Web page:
You may "insure" your future retirement income during this fragile decade by taking a portion of your assets and purchasing a variable annuity with a guaranteed lifetime withdrawal benefit ("GLWB"). The key is to invest in a low-cost, commission-free variable annuity with no surrender charges.

See Also: Know These 3 Things Before You Invest in a Fixed-Indexed Annuity

In this case, a variable annuity with GLWB is preferable to a single premium immediate annuity because it provides strong, guaranteed income with market participation and the ability to cancel and walk away at any time. The ability to cancel is really important because you don't want to be stuck paying for protections you no longer need.

If you buy a low-cost variable annuity with a GLWB, you may expect to pay something like 1.5% to 2% in annual fees (insurance expenses, underlying investment expenses and rider charges). This is insurance. It costs money. Once you make it to the other side of the fragile decade you may then decide to keep the GLWB rider or get rid of it and reduce your expenses. More on that in a bit.

During the deferral period -- in this case the first five years, before you begin taking income -- some variable annuity GLWB riders offer an annual "roll-up" that guarantees the benefit base will increase annually by a prescribed percentage regardless of what happens in the market, and ultimately to your investment.

This is the insurance component, but bear in mind that the benefit base is NOT your account value. Your account may actually lose money, and your benefit base may steadily increase. The beauty of this tactic is that the benefit base is the dollar amount upon which the insurance company bases your income payments.

Let's say that guaranteed roll up amount is 7.2% annually. After five years your benefit base would grow regardless of what happens in the market. In this example, investing $500,000 in the annuity could generate income payments based on a $708,000 benefit base (as long as you don't withdraw any money in that time).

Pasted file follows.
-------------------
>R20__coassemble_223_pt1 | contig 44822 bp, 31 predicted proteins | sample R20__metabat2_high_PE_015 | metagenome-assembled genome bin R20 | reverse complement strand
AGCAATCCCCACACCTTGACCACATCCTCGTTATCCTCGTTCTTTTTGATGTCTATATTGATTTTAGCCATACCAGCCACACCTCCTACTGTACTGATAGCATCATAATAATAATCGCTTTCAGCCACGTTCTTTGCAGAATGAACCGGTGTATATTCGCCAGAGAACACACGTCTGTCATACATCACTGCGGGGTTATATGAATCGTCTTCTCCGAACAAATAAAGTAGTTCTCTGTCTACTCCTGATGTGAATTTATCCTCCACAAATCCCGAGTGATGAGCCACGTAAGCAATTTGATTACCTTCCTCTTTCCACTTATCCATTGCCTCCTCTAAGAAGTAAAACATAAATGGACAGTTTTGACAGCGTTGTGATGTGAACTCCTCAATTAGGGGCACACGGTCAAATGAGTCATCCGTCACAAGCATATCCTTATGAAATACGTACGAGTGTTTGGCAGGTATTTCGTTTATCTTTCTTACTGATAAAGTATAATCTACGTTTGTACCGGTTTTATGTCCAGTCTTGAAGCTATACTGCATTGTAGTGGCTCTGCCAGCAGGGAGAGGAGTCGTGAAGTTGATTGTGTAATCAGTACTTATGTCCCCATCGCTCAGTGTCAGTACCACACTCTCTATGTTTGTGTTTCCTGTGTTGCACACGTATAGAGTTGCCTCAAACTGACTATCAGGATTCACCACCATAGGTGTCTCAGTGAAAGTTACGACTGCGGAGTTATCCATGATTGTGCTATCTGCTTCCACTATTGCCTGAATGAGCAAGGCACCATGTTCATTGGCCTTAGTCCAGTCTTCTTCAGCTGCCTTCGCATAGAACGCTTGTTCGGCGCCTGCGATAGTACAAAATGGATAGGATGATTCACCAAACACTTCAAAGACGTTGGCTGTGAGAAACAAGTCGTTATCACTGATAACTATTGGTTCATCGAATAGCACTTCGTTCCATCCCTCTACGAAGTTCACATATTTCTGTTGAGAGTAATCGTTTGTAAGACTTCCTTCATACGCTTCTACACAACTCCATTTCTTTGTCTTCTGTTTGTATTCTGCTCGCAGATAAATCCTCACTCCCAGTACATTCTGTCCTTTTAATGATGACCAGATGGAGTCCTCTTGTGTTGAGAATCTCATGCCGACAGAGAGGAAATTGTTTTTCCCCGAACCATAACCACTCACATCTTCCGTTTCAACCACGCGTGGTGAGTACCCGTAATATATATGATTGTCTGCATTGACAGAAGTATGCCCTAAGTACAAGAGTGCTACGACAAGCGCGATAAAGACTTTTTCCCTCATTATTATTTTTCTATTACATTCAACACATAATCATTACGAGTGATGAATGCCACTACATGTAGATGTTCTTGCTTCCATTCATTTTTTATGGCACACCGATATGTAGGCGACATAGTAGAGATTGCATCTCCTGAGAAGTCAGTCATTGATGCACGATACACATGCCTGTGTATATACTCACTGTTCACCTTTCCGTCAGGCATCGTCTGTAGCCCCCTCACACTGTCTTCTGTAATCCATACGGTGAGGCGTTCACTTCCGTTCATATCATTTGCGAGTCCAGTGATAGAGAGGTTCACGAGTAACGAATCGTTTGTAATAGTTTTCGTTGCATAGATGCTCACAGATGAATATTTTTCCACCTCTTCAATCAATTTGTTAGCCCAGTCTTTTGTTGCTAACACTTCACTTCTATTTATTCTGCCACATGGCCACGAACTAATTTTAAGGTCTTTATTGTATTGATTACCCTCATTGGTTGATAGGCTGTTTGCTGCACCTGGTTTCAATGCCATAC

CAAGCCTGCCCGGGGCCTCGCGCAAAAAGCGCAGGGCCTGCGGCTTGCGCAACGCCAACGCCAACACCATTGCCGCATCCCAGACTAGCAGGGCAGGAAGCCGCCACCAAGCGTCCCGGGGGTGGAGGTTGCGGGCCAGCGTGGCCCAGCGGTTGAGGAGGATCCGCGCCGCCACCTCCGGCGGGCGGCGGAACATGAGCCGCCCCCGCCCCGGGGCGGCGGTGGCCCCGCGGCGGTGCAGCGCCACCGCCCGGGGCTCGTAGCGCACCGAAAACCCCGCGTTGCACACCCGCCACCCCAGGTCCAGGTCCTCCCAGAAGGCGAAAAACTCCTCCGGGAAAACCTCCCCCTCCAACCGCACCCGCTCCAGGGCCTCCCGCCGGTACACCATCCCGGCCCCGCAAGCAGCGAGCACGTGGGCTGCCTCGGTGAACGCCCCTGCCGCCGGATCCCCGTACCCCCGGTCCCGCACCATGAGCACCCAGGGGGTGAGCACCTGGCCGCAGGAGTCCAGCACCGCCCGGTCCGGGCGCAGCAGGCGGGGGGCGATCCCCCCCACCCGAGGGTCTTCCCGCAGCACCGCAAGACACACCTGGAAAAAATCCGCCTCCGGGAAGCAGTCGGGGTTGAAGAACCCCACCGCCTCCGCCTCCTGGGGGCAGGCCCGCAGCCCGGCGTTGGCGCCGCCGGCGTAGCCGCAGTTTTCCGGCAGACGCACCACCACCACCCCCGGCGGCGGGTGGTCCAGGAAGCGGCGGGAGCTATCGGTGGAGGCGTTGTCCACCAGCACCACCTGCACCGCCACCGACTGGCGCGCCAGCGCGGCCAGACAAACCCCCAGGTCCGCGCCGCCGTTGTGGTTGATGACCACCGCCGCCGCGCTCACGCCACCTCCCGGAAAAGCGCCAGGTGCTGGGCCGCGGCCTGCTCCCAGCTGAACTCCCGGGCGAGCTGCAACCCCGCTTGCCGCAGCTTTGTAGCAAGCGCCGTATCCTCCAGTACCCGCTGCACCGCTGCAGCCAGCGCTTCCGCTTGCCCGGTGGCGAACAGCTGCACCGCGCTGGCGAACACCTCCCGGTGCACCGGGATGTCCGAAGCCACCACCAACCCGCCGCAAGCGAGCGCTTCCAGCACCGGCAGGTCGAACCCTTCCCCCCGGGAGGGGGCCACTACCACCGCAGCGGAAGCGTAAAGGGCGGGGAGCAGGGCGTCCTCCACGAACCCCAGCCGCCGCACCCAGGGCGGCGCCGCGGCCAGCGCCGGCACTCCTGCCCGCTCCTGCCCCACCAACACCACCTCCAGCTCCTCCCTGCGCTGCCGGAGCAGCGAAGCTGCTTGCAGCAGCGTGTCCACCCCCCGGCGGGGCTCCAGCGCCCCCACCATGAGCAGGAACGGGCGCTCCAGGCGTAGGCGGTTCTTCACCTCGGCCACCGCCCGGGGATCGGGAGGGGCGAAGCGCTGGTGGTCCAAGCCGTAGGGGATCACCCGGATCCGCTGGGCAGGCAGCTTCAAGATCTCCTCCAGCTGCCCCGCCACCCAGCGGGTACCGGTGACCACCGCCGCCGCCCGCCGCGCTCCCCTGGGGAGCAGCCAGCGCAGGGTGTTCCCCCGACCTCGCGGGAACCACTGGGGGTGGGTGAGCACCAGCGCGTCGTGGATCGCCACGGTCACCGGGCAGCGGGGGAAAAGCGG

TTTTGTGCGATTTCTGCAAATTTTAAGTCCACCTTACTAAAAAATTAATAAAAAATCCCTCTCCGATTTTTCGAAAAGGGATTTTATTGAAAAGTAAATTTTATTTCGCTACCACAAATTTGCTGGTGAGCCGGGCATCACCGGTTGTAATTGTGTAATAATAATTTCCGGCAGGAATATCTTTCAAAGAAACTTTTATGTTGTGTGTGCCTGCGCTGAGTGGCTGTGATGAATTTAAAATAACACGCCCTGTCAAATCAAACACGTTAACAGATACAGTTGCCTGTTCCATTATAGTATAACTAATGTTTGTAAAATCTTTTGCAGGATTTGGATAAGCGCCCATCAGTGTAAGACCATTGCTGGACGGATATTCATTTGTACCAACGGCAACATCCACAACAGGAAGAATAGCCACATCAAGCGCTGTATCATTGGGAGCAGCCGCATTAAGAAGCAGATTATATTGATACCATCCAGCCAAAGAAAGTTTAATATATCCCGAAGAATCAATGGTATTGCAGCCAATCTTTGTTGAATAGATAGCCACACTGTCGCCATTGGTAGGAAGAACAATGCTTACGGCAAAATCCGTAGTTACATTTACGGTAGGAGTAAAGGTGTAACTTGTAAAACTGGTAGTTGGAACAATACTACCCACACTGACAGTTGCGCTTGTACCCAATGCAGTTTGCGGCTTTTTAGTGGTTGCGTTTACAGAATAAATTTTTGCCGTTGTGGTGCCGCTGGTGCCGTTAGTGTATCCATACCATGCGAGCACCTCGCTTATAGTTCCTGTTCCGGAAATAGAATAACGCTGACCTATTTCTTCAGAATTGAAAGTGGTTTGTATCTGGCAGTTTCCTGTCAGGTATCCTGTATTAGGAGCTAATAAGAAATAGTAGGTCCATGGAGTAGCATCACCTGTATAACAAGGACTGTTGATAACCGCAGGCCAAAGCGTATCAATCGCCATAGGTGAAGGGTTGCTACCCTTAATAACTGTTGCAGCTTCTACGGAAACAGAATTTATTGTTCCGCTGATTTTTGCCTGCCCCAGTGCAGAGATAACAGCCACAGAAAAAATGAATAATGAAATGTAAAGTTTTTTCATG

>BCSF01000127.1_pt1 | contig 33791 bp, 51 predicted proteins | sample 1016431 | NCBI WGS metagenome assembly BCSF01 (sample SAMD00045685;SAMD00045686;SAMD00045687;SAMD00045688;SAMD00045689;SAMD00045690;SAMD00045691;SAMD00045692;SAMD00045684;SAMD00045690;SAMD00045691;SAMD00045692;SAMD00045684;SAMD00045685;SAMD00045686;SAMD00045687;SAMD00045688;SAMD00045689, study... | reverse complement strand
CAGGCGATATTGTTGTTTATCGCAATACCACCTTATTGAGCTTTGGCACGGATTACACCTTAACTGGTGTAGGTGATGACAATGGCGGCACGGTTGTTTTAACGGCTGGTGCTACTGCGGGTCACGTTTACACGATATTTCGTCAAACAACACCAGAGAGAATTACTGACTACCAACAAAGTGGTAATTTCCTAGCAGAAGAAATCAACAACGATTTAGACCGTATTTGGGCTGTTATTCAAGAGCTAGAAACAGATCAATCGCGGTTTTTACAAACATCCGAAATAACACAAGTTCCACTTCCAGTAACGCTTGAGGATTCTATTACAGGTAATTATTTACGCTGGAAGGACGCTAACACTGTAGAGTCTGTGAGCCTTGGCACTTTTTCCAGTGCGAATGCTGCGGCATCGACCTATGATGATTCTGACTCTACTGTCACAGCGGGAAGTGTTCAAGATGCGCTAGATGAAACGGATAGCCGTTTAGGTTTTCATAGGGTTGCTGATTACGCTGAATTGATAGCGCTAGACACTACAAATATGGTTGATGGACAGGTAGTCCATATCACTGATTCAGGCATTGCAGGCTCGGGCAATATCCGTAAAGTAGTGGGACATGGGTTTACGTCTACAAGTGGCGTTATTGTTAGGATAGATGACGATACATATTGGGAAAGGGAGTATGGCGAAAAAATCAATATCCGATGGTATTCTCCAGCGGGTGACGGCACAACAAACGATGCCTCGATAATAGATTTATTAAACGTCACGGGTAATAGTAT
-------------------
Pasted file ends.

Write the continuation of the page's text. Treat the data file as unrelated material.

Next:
Canceling the GLWB and/or the Variable Annuity

If your annuity performs better than 7.2% annually, then your account value equals or exceeds your benefit base, and you'll be faced with a decision about whether you even need the GLWB anymore.

Insuring the fragile decade with a variable annuity GLWB has other benefits. If you purchase the annuity contract in an IRA, you may cancel the whole annuity contract without any tax consequences and eliminate all of the expenses of the variable annuity.

It's like buying an insurance policy for your IRA assets, then canceling when you no longer need the insurance. There are no additional tax benefits associated with investing IRA assets in a variable annuity, however.

Keep in mind that if you decide to remove the GLWB rider, you'll probably have a 30-day window on one of the contract anniversaries to cancel (maybe every fifth year), and you will lose your benefit base. Your financial adviser can give you the proper guidance.

Waiting Five More Years (A Decade of Deferral)

If you can afford to wait another five years before taking income, you may have the opportunity to further improve your footing for retirement. Remember the Rule of 72? It's a quick way of determining how long it will take for an investment to double. Divide 72 by 7.2. It would take 10 years for an investment earning a 7.2% annual rate of return to double. After 10 years your benefit base could grow to twice its original value, again, regardless of what happens in the market. In this case $500,000 could grow to a benefit base of $1 million -- again, provided you don't take any withdrawals in that period.

Using a variable annuity with a GLWB can help you bridge this fragile decade, which would allow you to increase your "risk budget" and take on some additional risk in other parts of your portfolio, if necessary. If markets do well, you'll do well. If not, you will have insured yourself against an income shortfall (and longevity risk) by growing your benefit base in the GLWB rider.

When your fragile decade is in the rearview mirror, there'll be other risks to address, but, at the very least, you will have hurdled the first major obstacle to overcoming longevity risk, and that's sequence of returns risk.

Regardless of what experts think about how soon a recession may come or how bad it may be, it is no reason to panic. Some folks are simply more vulnerable than others, and should speak with their financial adviser about planning accordingly. Waiting too long to have that conversation can have lasting consequences.